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Engineering Your Retirement: Retirement Planning for Technology Professionals


A practical retirement planning resource for engineers, scientists, and mathematicians

In 1995, Dr. Mike Golio, an electrical engineer, became seriously interested in planning for early retirement. In 2003, at the age of 49, he and his wife achieved their goal of financial independence and retired. Engineering Your Retirement is an outgrowth of his research. Whether retirement is imminent or many years off, this valuable guide's straightforward, analytical approach to financial independence answers the critical questions to achieving successful, comfortable, and meaningful retirement.

Written specifically for professionals in the engineering, science, and math fields, Engineering Your Retirement examines such important questions as:

  • How much money will I need to retire?
  • How long will it take for me to accumulate it?
  • What types of post-retirement activities are available to technical professionals?

Engineering Your Retirement discusses financial independence from the unique cultural view of the technical professional and features many charts, graphs, analytical tools, and equations to help present the financial nuts-and-bolts of retiring in a logical and analytical manner. It offers practical, firsthand advice from an industry expert on:

  • Effectively budgeting for investments
  • Planning for health insurance
  • Choosing a retirement community
  • Building up a cash/bond ladder
  • Considering inflation
  • Portfolio requirements
  • Investment allocations
  • Paying off a mortgage
  • And much more!

Mike Golio has worked in the electrical engineering field for more than thirty-one years. During his career, his job titles included: member of the technical staff, research assistant, assistant professor, senior engineer, manager, and director. He's authored more than 150 technical papers and served as an editor for five books, as well as a reviewer for several professional journals, IEEE conferences, and book publishers. He currently enjoys spending time on technical efforts, participating in professional activities, and serving as Editor in Chief for IEEE Microwave Magazine.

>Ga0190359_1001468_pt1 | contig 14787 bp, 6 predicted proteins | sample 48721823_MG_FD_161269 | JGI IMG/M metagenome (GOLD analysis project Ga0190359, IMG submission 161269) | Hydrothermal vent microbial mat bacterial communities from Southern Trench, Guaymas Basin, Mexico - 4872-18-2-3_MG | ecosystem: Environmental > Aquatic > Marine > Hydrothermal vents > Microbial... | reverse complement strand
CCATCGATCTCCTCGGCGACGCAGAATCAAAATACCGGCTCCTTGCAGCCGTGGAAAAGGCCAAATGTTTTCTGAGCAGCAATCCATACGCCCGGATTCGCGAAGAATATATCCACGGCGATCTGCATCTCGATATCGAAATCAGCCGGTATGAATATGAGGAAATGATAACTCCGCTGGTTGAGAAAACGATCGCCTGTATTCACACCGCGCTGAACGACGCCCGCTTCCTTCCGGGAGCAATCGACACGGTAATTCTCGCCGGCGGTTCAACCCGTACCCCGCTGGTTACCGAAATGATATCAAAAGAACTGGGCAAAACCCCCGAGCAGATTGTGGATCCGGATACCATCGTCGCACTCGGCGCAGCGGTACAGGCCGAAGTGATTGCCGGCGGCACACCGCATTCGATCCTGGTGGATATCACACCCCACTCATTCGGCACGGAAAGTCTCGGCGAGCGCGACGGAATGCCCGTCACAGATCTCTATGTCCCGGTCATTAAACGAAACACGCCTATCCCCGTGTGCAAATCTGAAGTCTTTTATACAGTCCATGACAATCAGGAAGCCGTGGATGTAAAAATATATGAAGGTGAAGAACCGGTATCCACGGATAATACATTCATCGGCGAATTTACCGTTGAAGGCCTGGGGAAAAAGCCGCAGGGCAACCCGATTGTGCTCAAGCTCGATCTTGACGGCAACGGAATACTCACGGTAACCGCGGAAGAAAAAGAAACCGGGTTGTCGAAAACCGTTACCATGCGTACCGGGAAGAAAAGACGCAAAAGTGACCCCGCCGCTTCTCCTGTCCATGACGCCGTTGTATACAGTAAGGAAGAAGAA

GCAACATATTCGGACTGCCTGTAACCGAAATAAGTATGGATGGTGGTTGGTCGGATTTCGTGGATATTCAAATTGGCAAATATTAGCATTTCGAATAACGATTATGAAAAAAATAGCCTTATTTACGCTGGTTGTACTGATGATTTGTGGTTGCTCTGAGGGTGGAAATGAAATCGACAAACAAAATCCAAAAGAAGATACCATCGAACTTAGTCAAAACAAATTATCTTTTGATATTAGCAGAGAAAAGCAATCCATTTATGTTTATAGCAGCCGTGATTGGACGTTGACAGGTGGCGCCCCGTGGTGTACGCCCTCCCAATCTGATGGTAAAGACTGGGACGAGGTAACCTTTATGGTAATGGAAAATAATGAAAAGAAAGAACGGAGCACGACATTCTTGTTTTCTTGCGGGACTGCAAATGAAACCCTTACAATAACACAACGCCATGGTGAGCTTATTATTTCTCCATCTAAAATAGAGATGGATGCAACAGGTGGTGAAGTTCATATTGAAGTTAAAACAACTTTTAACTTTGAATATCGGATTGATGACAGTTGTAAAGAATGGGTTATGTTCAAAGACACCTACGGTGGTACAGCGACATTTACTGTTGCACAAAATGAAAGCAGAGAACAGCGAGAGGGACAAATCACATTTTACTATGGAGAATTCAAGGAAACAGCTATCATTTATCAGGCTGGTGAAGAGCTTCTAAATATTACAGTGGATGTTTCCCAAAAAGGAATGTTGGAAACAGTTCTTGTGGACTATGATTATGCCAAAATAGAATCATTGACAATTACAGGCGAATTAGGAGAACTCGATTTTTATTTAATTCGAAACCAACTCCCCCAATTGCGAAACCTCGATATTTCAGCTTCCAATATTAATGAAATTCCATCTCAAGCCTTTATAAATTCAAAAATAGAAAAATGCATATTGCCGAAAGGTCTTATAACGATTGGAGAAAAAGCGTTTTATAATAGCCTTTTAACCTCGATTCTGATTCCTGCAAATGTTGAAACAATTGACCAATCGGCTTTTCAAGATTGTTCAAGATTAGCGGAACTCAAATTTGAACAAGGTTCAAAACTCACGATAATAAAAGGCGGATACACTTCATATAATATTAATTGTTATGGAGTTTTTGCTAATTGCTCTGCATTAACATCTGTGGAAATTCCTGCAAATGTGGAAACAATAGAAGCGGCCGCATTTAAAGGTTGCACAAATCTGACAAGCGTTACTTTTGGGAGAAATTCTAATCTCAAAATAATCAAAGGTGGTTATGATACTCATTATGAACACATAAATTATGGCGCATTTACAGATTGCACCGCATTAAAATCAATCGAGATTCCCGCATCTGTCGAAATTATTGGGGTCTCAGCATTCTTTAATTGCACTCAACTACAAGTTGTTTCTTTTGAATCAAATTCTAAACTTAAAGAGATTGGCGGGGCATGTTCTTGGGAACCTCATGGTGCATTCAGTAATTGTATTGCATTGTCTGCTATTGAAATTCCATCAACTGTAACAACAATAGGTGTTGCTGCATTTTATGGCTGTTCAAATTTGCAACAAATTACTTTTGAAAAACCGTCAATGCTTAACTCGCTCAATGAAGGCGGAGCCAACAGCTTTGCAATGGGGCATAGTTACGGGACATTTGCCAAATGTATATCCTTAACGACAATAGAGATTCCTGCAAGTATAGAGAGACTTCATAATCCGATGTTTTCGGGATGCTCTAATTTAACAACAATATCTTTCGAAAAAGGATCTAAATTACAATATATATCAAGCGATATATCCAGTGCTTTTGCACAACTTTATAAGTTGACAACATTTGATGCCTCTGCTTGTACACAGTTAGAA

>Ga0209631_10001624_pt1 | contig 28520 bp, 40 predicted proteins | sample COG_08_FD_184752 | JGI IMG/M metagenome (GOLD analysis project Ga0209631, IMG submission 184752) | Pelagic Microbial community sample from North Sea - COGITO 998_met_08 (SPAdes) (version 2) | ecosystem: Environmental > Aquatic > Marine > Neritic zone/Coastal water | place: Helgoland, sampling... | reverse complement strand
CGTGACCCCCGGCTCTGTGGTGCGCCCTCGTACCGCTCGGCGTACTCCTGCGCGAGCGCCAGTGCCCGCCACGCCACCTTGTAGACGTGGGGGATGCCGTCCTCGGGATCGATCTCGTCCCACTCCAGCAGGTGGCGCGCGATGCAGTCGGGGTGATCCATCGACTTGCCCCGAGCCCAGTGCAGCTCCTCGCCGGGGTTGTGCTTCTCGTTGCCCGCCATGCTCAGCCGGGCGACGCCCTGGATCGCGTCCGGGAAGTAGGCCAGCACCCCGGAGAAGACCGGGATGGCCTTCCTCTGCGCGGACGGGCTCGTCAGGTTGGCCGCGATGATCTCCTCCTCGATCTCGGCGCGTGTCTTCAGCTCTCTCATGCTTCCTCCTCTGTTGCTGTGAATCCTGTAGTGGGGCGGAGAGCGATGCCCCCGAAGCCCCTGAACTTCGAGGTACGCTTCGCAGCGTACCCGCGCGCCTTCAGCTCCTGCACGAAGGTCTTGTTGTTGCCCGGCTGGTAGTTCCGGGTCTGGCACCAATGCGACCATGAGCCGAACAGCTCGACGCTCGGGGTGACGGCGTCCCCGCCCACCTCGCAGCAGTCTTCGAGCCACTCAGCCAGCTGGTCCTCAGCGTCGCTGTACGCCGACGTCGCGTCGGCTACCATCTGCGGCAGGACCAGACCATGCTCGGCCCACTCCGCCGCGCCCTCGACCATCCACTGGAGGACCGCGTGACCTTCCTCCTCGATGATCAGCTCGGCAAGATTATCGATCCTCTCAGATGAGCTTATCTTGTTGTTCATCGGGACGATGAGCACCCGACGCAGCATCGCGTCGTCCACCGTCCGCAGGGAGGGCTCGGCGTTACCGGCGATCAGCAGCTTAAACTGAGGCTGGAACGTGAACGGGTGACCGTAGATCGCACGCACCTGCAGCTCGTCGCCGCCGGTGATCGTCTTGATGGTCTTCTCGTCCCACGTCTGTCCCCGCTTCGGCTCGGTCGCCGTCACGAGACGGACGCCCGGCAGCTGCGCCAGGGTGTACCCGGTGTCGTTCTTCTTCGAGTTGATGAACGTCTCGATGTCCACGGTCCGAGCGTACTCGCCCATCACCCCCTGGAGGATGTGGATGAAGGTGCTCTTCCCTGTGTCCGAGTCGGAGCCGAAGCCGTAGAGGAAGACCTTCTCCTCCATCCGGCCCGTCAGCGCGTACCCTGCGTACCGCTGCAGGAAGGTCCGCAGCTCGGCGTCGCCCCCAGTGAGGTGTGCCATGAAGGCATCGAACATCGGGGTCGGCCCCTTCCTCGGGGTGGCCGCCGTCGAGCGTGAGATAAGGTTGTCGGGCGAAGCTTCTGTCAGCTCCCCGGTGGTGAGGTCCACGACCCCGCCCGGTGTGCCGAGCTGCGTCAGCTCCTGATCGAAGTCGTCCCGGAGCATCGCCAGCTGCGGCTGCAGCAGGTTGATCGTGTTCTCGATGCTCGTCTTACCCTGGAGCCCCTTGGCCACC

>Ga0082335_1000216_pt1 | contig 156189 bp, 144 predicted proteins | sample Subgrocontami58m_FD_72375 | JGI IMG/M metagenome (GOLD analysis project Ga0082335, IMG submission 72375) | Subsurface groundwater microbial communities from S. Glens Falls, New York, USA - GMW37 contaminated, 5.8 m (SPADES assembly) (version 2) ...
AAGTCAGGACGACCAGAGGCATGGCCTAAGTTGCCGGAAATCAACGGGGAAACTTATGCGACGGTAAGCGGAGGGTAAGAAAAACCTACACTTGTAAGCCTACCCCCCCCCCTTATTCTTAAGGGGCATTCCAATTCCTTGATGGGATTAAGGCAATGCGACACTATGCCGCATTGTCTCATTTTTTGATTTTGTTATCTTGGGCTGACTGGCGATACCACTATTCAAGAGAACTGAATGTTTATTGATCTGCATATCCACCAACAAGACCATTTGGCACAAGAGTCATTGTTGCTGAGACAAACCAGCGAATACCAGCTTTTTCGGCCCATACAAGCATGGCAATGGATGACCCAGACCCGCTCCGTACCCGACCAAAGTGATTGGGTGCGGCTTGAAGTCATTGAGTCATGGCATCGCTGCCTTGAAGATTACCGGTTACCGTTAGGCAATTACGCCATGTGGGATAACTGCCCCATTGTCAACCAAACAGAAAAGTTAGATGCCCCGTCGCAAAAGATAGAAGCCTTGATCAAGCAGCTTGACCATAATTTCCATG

1. Retire On Your Schedule.

1.1. Retirement Options.

1.2. Is There a Retirement Crisis?

1.3. How Much Do I Need to Retire?

1.4. How Long Will it Take Me to Save Enough Money?

1.5. Learning Your Own Life Values.

2 Analysis Tools and Calculations.

2.1. Predictions Based on Average Returns and Inflation.

2.2. Spending Models.

2.3. Historical Data.

2.4. Monte Carlo Simulation.

2.5. Historical Simulation and the 4% Rule.

3 Live Below Your Means (LBYM).

3.1. Spending.

3.2. Breaking the Relationship Between Earning and Spending.

3.3. Establishing Budget Projections.

3.4. Credit Cards.

3.5. Increasing Earnings.

4 Emergency Funds and Insurance (First Take Care of Stability).

4.1. Medical Insurance and Healthcare Budgets.

4.2. Emergency Fund.

4.3. Personal Financial Concerns.

4.4. Documents.

5 Investment Instruments.

5.1. Bonds.

5.2. Stocks.

5.3. Real Estate.

5.4. Annuities.

5.5. Defined Benefit Plans (Pensions).

5.6. Cash and Certificates of Deposit.

5.7. Social Security.

5.8. Mutual Funds.

5.9. Exchange-Traded Funds (ETFs).

5.10. Commodities.

6 Your Investment Plan.

6.1. Eliminate “Bad” Debt.

6.2. Investment Issues.

6.3. Tax-Advantaged Accounts and Free Money.

6.4. Taxable Investments.

6.5. House—Purchase or Rent?

6.6. Mortgage Payoff Decision.

6.7. Taxes.

7 What Will I Do When I Retire?

7.1. Work Part-Time.

7.2. Travel.

7.3. Volunteer.

7.4. Recreation and Leisure.

7.5. Health and Self-Improvement.

8 Final Issues.

8.1. Before You Leave the Building.

8.2. Where to Live.

8.3. Sources of Income.

8.4. Taxes.

8.5. Rebalancing.

8.6. Heirs.

Appendix A: Web Site URLs: Information, Online Calculators and Software.

Appendix B: Fundamental Financial Equations.

Appendix C: Longevity Table.


About the Author.